For a brief moment, New York Giants guard Chris Snee was feeling better than he had in years. However, as mandatory mini-camp got underway on Tuesday, the veteran found himself sidelined as a result of lingering issues stemming from an offseason elbow surgery. A surgery, Snee admitted, that was far more complex and extensive than originally thought.
Still, neither Snee nor head coach Tom Coughlin expressed any long-term concern regarding the elbow, with both implying he'd sit out for mini-camp and return in time for the start of training camp.
"No need to rush back. My lower body feels great. I'm sure you guys were watching me run out there. I'm moving pretty well," Snee said. "You saw what the Spurs did, right? They rested some older guys. I think we're following that blueprint."
The Spurs blueprint, which led to the domination of the Miami Heat in the NBA Finals (a good omen for the Giants), is one Coughlin has no problem implementing. And while he'd like to see Snee out on the field learning the new offense, he believes the veteran will have no problems acclimating upon his return.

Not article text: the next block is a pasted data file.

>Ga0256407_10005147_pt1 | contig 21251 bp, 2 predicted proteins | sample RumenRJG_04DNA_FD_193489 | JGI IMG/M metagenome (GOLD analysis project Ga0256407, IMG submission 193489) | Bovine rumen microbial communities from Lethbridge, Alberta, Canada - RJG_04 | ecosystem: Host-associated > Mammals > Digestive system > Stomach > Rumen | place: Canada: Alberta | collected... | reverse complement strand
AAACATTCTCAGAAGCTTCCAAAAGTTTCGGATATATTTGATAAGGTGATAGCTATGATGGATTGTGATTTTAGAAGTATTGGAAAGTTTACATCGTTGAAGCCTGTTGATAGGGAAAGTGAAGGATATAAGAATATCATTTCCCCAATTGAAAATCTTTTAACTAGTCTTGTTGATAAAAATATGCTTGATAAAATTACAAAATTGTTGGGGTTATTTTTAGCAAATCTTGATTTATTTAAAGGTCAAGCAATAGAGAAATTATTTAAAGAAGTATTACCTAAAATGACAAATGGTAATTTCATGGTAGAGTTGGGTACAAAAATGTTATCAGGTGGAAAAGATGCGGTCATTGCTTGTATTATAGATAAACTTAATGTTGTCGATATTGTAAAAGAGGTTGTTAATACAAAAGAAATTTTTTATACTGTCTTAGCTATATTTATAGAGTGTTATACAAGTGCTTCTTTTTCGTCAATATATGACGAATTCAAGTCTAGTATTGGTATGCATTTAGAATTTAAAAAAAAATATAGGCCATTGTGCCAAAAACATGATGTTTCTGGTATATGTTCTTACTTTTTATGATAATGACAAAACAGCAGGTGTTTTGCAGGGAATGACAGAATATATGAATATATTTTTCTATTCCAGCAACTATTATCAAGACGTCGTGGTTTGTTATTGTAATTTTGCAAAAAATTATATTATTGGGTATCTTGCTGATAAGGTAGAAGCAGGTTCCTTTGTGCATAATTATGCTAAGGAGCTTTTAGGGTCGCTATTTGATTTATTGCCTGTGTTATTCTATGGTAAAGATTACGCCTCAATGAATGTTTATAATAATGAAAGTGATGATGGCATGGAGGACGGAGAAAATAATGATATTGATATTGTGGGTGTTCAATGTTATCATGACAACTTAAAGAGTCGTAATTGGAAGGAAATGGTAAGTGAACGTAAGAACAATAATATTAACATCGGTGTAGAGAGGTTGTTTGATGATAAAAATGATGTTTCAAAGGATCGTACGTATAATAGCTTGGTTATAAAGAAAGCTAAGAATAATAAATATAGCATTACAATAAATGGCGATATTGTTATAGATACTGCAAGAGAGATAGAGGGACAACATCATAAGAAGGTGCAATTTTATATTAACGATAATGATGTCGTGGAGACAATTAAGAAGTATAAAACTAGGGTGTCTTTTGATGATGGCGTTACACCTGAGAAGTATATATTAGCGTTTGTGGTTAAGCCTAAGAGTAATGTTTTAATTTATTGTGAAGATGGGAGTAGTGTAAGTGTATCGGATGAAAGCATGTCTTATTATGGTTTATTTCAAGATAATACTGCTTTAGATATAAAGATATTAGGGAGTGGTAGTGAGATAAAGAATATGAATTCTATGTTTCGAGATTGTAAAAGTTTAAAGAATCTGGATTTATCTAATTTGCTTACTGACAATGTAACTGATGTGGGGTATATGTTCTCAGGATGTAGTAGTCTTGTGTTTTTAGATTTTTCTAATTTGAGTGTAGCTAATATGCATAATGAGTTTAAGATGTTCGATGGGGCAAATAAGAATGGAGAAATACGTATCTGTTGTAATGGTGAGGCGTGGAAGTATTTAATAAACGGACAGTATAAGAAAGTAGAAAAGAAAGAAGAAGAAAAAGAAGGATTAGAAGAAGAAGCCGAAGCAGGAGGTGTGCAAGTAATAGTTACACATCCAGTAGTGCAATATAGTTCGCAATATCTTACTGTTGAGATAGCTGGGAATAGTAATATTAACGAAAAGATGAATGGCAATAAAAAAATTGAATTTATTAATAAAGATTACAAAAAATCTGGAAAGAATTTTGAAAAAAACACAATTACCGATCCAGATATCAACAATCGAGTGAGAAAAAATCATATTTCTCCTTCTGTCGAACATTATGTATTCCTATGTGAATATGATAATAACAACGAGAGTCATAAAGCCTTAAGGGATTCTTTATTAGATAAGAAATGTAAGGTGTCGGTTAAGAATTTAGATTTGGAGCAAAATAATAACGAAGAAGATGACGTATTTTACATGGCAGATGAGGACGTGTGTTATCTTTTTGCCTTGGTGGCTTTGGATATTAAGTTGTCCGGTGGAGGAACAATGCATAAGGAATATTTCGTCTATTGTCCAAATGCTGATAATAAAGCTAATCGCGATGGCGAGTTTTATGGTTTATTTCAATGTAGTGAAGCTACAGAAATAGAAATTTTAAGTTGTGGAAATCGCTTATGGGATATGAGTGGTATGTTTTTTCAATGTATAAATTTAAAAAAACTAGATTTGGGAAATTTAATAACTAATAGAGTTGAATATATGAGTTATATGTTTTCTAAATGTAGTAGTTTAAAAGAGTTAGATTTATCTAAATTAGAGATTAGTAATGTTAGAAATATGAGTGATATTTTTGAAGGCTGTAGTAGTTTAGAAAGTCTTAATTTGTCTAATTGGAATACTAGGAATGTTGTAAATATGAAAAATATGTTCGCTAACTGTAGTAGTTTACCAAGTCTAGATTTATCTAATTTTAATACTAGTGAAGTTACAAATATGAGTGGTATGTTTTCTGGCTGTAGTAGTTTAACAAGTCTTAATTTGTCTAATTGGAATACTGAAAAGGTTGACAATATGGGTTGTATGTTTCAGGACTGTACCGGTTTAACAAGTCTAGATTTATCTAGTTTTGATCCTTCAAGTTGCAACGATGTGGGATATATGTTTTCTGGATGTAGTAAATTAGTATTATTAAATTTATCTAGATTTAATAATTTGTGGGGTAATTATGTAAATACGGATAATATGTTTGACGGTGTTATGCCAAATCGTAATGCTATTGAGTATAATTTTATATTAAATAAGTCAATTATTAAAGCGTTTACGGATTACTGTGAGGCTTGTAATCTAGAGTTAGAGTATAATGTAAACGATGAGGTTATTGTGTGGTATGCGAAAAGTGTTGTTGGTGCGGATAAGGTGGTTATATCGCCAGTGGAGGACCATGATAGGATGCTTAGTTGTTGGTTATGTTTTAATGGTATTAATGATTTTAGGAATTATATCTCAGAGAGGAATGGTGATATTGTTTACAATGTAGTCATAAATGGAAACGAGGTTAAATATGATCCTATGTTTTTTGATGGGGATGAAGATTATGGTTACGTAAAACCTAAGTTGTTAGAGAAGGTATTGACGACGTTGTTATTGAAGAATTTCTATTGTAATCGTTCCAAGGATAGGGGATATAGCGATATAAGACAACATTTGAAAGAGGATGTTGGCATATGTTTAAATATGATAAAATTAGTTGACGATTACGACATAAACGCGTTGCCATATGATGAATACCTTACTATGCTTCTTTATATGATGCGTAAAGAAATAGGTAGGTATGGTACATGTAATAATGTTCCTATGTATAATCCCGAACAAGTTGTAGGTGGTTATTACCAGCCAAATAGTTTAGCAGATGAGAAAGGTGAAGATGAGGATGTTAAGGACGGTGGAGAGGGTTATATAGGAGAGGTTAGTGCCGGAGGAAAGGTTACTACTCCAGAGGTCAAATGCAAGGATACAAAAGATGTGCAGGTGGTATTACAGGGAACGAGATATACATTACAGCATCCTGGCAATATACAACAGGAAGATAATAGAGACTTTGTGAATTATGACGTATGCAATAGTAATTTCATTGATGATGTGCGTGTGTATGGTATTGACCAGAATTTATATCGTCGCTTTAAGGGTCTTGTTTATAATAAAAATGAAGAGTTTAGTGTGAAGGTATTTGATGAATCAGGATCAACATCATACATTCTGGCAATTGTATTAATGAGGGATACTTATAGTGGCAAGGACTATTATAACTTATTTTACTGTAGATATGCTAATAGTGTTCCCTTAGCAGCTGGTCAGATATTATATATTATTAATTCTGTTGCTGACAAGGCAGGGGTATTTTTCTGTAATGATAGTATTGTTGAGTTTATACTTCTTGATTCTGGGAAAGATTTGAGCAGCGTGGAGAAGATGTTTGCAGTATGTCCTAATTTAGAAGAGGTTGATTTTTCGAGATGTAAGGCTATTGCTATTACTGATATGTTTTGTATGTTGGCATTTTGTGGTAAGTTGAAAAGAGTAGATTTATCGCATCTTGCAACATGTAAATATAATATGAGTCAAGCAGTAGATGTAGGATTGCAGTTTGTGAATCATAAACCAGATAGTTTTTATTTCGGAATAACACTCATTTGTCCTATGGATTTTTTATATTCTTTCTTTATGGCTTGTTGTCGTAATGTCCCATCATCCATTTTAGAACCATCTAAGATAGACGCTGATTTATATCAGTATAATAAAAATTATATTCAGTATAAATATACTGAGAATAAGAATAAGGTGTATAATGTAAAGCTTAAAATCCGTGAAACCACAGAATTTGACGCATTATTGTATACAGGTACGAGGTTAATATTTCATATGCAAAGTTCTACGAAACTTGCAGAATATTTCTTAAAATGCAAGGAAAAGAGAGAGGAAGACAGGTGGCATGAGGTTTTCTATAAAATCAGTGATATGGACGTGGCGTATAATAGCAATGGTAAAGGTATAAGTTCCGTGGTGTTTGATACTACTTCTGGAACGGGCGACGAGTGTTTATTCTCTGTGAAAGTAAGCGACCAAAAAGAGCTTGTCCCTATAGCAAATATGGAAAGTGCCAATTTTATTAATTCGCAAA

"The plan is to see if we can get the elbow right," Coughlin said, adding that he's not worried about it. "He's been here before."
The issue with Snee at this late stage of his career is that he always seem to be there; always seems to be dealing with a lingering injury. And while that's an obvious product of playing in the NFL for so many years, it makes him no more reliable than safety Will Hill, whom the team released because "it's a business" and, ironically, he wouldn't be relied on.
The fact is, a healthy Snee would be a huge bonus for the Giants in 2014, but after resting for multiple Organized Team Activity (OTA) practices and now missing mini-camp, there is some valid skepticism beginning to float around.
- Be sure to like Giants 101 on Facebook, follow Giants 101 on Twitter & +1Giants 101 on Google+
- Be sure to “like” Sports Media 101 on Facebook and to follow Sports Media 101 on Twitter
- Subscribe to Sports Media 101 using Google Currents